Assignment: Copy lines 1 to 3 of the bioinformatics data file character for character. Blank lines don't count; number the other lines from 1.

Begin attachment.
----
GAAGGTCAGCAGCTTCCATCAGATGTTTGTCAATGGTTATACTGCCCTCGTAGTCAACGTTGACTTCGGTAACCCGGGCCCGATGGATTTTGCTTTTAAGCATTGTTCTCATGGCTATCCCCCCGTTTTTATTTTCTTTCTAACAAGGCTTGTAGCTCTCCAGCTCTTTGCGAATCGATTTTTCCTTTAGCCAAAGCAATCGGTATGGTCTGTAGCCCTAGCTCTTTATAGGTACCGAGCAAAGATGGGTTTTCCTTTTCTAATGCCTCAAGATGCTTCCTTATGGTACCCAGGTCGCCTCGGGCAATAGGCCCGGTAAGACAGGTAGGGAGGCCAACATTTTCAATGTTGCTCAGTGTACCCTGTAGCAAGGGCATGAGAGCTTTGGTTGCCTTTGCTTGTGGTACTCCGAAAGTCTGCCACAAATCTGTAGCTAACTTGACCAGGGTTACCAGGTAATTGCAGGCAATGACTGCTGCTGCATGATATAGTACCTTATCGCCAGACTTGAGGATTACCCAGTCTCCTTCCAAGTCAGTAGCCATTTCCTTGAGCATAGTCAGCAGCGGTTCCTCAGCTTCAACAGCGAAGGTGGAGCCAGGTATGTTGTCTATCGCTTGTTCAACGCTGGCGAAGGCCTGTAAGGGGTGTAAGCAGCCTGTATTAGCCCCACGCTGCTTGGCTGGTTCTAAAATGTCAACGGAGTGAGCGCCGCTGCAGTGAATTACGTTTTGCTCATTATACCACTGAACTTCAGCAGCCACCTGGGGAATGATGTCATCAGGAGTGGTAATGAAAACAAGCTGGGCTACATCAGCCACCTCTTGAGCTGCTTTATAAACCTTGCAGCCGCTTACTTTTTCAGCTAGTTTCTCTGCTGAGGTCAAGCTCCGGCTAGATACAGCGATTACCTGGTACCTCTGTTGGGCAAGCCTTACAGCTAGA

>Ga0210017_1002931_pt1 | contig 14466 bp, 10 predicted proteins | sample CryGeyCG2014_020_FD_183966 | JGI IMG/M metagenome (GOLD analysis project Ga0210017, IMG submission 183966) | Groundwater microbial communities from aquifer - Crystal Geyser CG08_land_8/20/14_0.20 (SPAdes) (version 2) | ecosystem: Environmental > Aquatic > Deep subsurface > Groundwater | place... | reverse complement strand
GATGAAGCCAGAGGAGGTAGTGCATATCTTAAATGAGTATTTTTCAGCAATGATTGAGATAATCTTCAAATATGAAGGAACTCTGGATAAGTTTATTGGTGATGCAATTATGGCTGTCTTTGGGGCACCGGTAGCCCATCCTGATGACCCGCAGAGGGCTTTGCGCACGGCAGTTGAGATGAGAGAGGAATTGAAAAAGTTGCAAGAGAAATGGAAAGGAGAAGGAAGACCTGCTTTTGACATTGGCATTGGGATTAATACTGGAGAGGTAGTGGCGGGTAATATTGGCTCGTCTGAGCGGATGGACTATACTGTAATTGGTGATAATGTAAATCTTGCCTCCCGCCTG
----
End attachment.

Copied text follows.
GAAGGTCAGCAGCTTCCATCAGATGTTTGTCAATGGTTATACTGCCCTCGTAGTCAACGTTGACTTCGGTAACCCGGGCCCGATGGATTTTGCTTTTAAGCATTGTTCTCATGGCTATCCCCCCGTTTTTATTTTCTTTCTAACAAGGCTTGTAGCTCTCCAGCTCTTTGCGAATCGATTTTTCCTTTAGCCAAAGCAATCGGTATGGTCTGTAGCCCTAGCTCTTTATAGGTACCGAGCAAAGATGGGTTTTCCTTTTCTAATGCCTCAAGATGCTTCCTTATGGTACCCAGGTCGCCTCGGGCAATAGGCCCGGTAAGACAGGTAGGGAGGCCAACATTTTCAATGTTGCTCAGTGTACCCTGTAGCAAGGGCATGAGAGCTTTGGTTGCCTTTGCTTGTGGTACTCCGAAAGTCTGCCACAAATCTGTAGCTAACTTGACCAGGGTTACCAGGTAATTGCAGGCAATGACTGCTGCTGCATGATATAGTACCTTATCGCCAGACTTGAGGATTACCCAGTCTCCTTCCAAGTCAGTAGCCATTTCCTTGAGCATAGTCAGCAGCGGTTCCTCAGCTTCAACAGCGAAGGTGGAGCCAGGTATGTTGTCTATCGCTTGTTCAACGCTGGCGAAGGCCTGTAAGGGGTGTAAGCAGCCTGTATTAGCCCCACGCTGCTTGGCTGGTTCTAAAATGTCAACGGAGTGAGCGCCGCTGCAGTGAATTACGTTTTGCTCATTATACCACTGAACTTCAGCAGCCACCTGGGGAATGATGTCATCAGGAGTGGTAATGAAAACAAGCTGGGCTACATCAGCCACCTCTTGAGCTGCTTTATAAACCTTGCAGCCGCTTACTTTTTCAGCTAGTTTCTCTGCTGAGGTCAAGCTCCGGCTAGATACAGCGATTACCTGGTACCTCTGTTGGGCAAGCCTTACAGCTAGA

>Ga0210017_1002931_pt1 | contig 14466 bp, 10 predicted proteins | sample CryGeyCG2014_020_FD_183966 | JGI IMG/M metagenome (GOLD analysis project Ga0210017, IMG submission 183966) | Groundwater microbial communities from aquifer - Crystal Geyser CG08_land_8/20/14_0.20 (SPAdes) (version 2) | ecosystem: Environmental > Aquatic > Deep subsurface > Groundwater | place... | reverse complement strand
GATGAAGCCAGAGGAGGTAGTGCATATCTTAAATGAGTATTTTTCAGCAATGATTGAGATAATCTTCAAATATGAAGGAACTCTGGATAAGTTTATTGGTGATGCAATTATGGCTGTCTTTGGGGCACCGGTAGCCCATCCTGATGACCCGCAGAGGGCTTTGCGCACGGCAGTTGAGATGAGAGAGGAATTGAAAAAGTTGCAAGAGAAATGGAAAGGAGAAGGAAGACCTGCTTTTGACATTGGCATTGGGATTAATACTGGAGAGGTAGTGGCGGGTAATATTGGCTCGTCTGAGCGGATGGACTATACTGTAATTGGTGATAATGTAAATCTTGCCTCCCGCCTG